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Just Like Last Year?

from Sean McIndoe of Grantland,

Midway through the second round of the playoffs, the NHL has a shot at an interesting conference final scenario. The Kings, Blackhawks, and Penguins are all leading their series, and the Bruins are still very much alive despite trailing the Canadiens, 2-1. If Boston can come back and the other three teams hold on, we’d be left with a repeat of last year’s final four.

That would be an especially rare result, not just in the NHL but across North American pro sports. The NHL has only had one repeat final four since the Original Six era (it happened in 1977). And according to the Elias Sports Bureau, it’s only happened once in MLB (1978) and once in the NBA (1952); it’s never happened in the Super Bowl–era NFL.

So would a final four repeat just be a fluke? Or is it possible these teams know something the rest of the league doesn’t? That Boston, Chicago, Pittsburgh, and L.A. also happen to be the league’s four most recent Cup winners might make you lean toward the second option.

I figured I’d take a deeper look at these four teams, and see what sort of lessons they could offer us about building a successful NHL contender. 


Filed in: NHL Teams, | KK Hockey | Permalink



Without reading the article, at least two of them reach you you must suck for at least 5 years stockpiling talent before becoming good. The other two, at least a few years of being pretty damn bad.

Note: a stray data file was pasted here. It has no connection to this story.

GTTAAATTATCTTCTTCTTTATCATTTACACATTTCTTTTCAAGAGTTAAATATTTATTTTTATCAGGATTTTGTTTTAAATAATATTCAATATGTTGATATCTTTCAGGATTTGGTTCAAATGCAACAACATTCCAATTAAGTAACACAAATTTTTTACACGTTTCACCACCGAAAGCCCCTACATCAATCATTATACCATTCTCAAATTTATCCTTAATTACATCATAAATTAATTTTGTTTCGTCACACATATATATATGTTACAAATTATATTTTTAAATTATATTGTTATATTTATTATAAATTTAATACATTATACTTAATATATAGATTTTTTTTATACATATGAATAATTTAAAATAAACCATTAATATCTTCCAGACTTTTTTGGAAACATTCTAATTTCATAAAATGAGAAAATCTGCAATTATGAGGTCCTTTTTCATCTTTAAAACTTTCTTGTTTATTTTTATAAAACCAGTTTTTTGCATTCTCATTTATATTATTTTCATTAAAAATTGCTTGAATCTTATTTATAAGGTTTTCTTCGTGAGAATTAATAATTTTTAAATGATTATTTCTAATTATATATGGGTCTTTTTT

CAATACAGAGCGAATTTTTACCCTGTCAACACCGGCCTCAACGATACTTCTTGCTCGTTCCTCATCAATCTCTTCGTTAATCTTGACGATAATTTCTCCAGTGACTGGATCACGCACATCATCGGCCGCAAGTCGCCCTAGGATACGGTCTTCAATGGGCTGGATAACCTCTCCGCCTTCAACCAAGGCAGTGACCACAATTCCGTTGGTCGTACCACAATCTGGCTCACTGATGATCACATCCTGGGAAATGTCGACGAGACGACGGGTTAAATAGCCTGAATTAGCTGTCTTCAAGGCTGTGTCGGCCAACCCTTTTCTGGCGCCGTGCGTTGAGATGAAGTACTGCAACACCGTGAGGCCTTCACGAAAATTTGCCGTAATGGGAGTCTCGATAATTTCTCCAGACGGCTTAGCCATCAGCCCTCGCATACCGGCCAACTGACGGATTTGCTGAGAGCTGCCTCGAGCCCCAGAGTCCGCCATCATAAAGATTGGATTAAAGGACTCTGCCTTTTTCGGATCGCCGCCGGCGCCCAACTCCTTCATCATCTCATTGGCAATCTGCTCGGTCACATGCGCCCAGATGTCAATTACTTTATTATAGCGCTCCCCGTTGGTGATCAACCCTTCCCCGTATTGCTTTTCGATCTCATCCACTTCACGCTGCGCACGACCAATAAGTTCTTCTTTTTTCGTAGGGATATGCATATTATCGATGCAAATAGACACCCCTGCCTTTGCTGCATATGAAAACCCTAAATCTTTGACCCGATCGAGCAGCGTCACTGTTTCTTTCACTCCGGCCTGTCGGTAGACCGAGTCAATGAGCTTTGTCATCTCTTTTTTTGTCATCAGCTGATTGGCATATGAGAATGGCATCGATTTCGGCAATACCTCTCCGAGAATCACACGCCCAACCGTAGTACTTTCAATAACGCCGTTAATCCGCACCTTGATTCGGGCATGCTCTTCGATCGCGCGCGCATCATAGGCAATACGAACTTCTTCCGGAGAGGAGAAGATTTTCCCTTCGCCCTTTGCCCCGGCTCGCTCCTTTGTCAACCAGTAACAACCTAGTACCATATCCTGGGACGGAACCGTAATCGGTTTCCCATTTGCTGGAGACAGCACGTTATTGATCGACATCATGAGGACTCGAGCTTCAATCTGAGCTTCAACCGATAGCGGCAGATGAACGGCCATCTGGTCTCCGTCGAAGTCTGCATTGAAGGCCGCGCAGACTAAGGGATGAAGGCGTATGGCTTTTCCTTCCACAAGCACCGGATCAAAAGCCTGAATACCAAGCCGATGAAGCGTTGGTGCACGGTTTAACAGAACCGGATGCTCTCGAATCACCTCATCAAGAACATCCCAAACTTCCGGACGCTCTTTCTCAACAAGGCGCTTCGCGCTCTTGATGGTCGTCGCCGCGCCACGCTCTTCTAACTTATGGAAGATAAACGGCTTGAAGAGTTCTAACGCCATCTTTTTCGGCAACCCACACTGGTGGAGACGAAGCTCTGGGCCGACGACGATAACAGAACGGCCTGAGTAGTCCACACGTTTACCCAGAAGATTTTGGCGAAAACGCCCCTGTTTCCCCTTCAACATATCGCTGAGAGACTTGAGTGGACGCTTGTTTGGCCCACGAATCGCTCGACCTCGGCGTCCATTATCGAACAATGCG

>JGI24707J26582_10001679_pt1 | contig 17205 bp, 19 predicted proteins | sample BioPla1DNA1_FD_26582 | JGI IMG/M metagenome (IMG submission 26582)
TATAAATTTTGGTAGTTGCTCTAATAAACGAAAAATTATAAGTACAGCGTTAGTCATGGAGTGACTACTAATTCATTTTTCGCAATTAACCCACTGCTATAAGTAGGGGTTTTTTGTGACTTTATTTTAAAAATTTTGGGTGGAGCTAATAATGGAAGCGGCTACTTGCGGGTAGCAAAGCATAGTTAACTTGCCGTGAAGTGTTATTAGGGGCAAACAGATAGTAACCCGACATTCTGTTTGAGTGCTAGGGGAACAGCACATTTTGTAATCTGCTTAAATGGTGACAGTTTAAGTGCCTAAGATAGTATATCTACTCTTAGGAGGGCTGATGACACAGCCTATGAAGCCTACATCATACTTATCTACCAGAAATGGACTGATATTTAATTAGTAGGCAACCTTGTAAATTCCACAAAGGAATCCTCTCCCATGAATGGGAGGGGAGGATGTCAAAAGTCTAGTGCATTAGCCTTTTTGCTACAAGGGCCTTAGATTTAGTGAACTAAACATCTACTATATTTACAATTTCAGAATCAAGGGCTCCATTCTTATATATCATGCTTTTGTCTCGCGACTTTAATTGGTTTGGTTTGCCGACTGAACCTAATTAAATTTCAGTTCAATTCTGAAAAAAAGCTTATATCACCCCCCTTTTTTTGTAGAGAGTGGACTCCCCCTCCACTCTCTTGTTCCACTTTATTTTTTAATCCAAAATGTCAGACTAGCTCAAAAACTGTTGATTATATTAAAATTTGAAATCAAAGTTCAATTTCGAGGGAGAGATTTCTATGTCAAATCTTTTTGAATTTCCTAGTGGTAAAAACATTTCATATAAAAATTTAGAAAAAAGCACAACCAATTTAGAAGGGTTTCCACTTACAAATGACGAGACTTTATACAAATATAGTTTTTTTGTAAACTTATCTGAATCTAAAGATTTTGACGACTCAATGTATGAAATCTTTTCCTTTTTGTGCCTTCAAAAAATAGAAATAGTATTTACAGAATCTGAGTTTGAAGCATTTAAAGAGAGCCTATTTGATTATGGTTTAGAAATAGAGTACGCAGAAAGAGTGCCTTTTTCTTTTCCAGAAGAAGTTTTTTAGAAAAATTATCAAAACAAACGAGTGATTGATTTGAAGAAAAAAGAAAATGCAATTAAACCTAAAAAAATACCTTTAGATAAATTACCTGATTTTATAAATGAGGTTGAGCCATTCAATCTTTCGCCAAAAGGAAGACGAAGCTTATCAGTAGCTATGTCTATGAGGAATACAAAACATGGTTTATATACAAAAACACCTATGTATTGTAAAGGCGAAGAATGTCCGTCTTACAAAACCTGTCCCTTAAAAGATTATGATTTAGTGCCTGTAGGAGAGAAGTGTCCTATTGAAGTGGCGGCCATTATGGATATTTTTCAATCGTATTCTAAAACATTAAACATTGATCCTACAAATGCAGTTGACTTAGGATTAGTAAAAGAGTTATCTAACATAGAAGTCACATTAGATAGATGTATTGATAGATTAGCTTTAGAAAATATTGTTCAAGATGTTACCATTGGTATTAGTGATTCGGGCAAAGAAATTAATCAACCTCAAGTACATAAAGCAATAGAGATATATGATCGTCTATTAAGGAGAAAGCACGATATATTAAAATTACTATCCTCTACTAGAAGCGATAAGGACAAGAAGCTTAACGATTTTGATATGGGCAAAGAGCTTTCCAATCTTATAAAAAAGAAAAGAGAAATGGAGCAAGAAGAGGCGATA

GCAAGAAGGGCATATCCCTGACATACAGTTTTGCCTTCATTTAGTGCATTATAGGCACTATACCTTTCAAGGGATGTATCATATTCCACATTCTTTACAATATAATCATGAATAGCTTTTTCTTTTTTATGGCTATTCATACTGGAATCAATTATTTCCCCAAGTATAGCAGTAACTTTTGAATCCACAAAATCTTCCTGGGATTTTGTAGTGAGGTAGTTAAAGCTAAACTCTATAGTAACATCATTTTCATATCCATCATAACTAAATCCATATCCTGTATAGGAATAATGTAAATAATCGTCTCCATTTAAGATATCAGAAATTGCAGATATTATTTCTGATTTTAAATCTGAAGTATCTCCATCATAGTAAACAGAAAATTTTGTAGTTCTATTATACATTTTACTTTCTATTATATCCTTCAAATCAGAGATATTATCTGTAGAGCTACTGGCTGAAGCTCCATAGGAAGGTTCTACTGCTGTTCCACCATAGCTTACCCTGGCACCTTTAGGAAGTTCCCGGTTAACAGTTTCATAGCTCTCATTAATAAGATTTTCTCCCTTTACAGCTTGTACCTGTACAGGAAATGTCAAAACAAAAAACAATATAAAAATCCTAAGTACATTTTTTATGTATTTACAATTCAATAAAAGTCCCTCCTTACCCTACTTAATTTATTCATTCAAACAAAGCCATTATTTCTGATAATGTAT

Posted by teldar on 05/08/14 at 10:48 AM ET

awould's avatar

That article is dumb. The primary thing these teams did was Lesson 4, tank for high draft picks.

Posted by awould on 05/08/14 at 12:14 PM ET


Posted by awould on 05/08/14 at 01:14 PM ET

Not true in Boston’s case.

They’ve made the playoffs in each of the last 7 years, and they’ve only missed the playoffs 5 times within the career span (as well as, for that matter, lifespan) of any current NHLer—1997, 2000, 2001, 2006, 2007.

In that time, the only top 5 picks they got by virtue of their own sucking were a #1 all the way back in 1997 (Joe Thornton, traded) and #5 in 2005 (Phil Kessel, traded). They also got a #2 in 2010 (Tyler Seguin, traded) but that was care of Toronto’s tank job, not Boston’s.

There’s no way that’s even close to Pittsburgh (sucked HARD until they picked up an elite player and a generationally elite player in back-to-back drafts), Chicago (sucked HARD until picking up Toews and Kane in back-to-back drafts) or even Los Angeles (three straight top-5 picks, one of which was Doughty). Boston was awful in 1997, 2000, and 2006. None of their top picks in those years are still with the team. Other than that they’ve iced very competitive squads.

Posted by Sven22 from Grand Rapids on 05/08/14 at 01:46 PM ET

awould's avatar

Posted by Sven22 from Grand Rapids on 05/08/14 at 02:46 PM ET

That’s true, but they still leveraged high draft picks. It’s interesting that those high draft picks were all traded away and yet they’re still a pretty damn good team. That’s actually more interesting than the entire Grantland article.

Posted by awould on 05/08/14 at 01:55 PM ET


When the league gives you massive scheduling benefits (Pitt-09) or hands game winning goals to you (Chi-13 -elimination avoiding-game winning-only penalty shot of the entire damn playoffs!) or applies blatant double standards that dramatically alter playoff series (remember Malkin’s famous waver from the suspension for under 5 minute tomfoolery!) it makes it a lot easier. In short there are two sets of rules, one for the non-chosen teams and one for Buttman’s picks (Pitt, Boston, Chicago, namely)

Posted by Bay Area Wings fan on 05/08/14 at 02:52 PM ET

awould's avatar

Posted by Bay Area Wings fan on 05/08/14 at 03:52 PM ET

You’re not lying.

Posted by awould on 05/08/14 at 04:32 PM ET

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Paul Kukla founded Kukla’s Korner in 2005 and the site has since become the must-read site on the ‘net for all the latest happenings around the NHL.

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